Each year, First Coast residents have the opportunity to see local artists and entertainers who are “on their way to stardom.” Douglas Anderson’s annual Extravaganza showcases top performers from each of the school’s arts areas.
Although these are student artists, the show isn’t exactly a pageant for parents; it’s a full-scale professional grade performance for the entire community. According to DA Principal Jackie Cornelius, a good majority of the audience is not even affiliated with the school. “Extravaganza is an evening of artistry and entertainment that highlights the very best of student achievement at Douglas Anderson,” says Cornelius. “The performances range from theater to dance to instrumental music, adding up to an entertaining and exhilarating celebration of the arts.”
This year’s showcase, which was held on February 15, at the Times-Union Center for Performing Arts, included Broadway-style dance and vocal numbers; an orchestra performance of Christopher Theofanidis’ Visions and Miracles; “Enemy Behind the Gates,” choreographed by Christopher Huggins (formerly of the Alvin Ailey Dance Theater in New York); and the piano concerto, Toccata Op. 15 accompanied by a dazzling light show. Soprano Rebecca Shorstein was featured as a Shining Star, a DA alumna and special guest performer. Shorstein’s successful career as a vocalist can be directly credited to the rigorous preparation she received at DA.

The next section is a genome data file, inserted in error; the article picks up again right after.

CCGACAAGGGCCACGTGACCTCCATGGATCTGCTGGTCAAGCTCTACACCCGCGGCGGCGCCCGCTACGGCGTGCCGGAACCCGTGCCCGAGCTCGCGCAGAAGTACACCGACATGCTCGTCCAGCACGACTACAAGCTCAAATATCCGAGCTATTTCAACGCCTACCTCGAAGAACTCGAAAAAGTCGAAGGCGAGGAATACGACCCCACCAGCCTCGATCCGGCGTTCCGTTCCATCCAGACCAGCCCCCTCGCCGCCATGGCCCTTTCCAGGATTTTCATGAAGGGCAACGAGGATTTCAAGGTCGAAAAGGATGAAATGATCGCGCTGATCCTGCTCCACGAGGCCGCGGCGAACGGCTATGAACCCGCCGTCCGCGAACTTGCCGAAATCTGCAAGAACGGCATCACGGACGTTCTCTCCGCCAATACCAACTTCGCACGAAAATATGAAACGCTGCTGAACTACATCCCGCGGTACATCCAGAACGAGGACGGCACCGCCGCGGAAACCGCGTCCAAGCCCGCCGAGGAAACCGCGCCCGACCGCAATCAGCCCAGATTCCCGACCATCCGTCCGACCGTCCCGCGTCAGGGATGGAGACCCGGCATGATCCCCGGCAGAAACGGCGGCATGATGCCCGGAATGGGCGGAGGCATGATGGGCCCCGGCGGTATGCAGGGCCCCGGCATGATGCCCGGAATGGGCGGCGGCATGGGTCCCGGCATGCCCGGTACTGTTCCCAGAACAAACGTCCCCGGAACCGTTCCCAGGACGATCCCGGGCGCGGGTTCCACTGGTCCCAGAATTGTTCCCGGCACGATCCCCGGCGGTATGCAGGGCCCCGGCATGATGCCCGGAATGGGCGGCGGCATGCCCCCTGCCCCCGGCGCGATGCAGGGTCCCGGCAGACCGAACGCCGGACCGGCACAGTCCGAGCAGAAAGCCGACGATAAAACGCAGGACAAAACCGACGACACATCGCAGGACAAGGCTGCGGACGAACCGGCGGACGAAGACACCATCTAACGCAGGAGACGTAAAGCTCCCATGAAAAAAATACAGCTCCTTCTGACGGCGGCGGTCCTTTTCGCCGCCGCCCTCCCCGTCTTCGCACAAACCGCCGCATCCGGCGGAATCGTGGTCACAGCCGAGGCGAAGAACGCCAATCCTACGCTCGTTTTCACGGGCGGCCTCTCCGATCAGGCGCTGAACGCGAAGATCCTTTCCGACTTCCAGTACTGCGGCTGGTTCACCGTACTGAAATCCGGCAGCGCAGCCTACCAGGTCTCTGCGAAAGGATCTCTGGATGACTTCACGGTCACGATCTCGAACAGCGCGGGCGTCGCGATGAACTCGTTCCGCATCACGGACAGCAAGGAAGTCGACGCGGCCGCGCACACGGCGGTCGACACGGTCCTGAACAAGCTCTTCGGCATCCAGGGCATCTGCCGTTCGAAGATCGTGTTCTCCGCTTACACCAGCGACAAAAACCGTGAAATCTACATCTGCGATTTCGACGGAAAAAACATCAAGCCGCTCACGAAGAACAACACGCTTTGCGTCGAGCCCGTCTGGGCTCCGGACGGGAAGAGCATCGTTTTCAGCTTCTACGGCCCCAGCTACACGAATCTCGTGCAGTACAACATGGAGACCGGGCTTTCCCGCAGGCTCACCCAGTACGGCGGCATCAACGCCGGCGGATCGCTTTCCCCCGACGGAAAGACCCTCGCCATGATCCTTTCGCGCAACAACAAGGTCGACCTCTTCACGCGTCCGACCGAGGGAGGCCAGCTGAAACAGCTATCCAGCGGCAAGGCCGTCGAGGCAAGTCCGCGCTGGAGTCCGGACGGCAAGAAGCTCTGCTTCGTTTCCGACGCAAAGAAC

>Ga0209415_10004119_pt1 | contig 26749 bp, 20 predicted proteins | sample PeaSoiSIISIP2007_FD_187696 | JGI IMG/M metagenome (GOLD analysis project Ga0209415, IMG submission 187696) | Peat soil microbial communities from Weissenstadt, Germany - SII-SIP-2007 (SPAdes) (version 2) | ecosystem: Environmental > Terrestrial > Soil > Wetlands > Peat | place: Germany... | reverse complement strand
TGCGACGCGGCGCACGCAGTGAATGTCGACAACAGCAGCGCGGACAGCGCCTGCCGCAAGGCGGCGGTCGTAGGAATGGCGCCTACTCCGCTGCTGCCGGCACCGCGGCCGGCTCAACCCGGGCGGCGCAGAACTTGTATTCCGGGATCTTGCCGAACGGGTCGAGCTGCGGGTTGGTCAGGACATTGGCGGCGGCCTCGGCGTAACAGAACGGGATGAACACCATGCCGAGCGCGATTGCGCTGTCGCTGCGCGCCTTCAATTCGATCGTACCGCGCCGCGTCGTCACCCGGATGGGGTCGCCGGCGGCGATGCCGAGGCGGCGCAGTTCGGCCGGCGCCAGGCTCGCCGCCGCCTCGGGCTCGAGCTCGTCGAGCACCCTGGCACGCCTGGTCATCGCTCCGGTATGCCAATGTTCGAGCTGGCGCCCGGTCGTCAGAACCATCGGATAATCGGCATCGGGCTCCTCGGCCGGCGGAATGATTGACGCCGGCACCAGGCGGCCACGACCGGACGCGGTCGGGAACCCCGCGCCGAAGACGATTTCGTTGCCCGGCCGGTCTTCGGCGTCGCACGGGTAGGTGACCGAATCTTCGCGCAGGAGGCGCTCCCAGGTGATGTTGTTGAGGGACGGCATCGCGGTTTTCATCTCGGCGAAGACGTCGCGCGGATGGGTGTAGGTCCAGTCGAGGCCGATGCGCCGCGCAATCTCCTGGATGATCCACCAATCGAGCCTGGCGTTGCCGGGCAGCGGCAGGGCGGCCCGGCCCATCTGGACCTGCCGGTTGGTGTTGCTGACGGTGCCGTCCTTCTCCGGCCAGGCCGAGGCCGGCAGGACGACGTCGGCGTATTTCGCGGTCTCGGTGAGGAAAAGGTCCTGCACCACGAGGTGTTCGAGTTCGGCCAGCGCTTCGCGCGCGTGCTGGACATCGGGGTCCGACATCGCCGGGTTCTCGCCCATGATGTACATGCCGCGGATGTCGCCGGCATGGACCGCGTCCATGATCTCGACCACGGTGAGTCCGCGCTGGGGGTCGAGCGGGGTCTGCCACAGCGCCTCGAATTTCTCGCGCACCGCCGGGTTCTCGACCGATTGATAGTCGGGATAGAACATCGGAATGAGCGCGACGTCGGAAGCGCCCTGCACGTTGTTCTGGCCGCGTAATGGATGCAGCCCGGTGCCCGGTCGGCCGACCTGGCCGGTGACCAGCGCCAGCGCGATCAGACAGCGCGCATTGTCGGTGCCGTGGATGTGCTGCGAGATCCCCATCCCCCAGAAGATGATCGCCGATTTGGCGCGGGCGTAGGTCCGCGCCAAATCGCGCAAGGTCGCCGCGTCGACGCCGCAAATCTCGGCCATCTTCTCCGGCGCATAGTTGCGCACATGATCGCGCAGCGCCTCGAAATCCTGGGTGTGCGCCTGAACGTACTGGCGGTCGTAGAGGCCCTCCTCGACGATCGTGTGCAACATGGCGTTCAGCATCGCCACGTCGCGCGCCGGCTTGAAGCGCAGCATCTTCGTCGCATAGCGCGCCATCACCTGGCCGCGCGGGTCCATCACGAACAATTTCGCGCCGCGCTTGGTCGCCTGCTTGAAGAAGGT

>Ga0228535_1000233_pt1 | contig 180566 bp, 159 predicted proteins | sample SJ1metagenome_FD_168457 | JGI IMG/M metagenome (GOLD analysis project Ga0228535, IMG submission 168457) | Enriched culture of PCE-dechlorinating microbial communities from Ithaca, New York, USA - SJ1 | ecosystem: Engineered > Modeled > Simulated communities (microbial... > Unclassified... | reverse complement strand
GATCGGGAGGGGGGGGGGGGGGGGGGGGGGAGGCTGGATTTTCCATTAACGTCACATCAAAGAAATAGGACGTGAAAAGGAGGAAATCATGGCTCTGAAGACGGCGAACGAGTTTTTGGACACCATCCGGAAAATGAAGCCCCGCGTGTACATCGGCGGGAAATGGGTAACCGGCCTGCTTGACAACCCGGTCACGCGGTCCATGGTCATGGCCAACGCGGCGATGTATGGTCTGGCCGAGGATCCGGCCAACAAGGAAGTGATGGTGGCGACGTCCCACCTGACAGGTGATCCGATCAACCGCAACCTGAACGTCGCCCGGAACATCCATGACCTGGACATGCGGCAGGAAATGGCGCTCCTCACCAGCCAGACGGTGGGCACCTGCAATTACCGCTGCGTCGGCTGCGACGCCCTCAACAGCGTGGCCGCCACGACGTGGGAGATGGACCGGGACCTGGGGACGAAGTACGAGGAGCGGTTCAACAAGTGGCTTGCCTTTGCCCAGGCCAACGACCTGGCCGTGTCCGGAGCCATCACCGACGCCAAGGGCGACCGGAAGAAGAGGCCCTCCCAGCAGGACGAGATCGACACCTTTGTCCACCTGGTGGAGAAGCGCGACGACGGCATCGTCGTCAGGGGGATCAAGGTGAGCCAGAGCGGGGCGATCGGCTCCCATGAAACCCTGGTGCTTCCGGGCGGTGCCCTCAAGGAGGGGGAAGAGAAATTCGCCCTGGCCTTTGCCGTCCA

Extravaganza began in the 1980s shortly after the school opened as an arts institution. Originally it was promoted as “A Holiday Gift to Jacksonville” and presented each December at the old Civic Auditorium downtown. Ace Martin, currently the chairperson of the Instrumental Department, developed the idea in 1985 to “give the students the chance to experience the highest level of a professional show and to raise critically needed arts funding.”
From a departmental perspective, says Phyllis Penney, the chair of the Dance Department, “it’s good to have all of the departments represented.” The classes from different arts areas frequently collaborate for the Extravaganza and create interdisciplinary programming. Penney notes that this has especially become a tradition with the Piano and Dance Departments.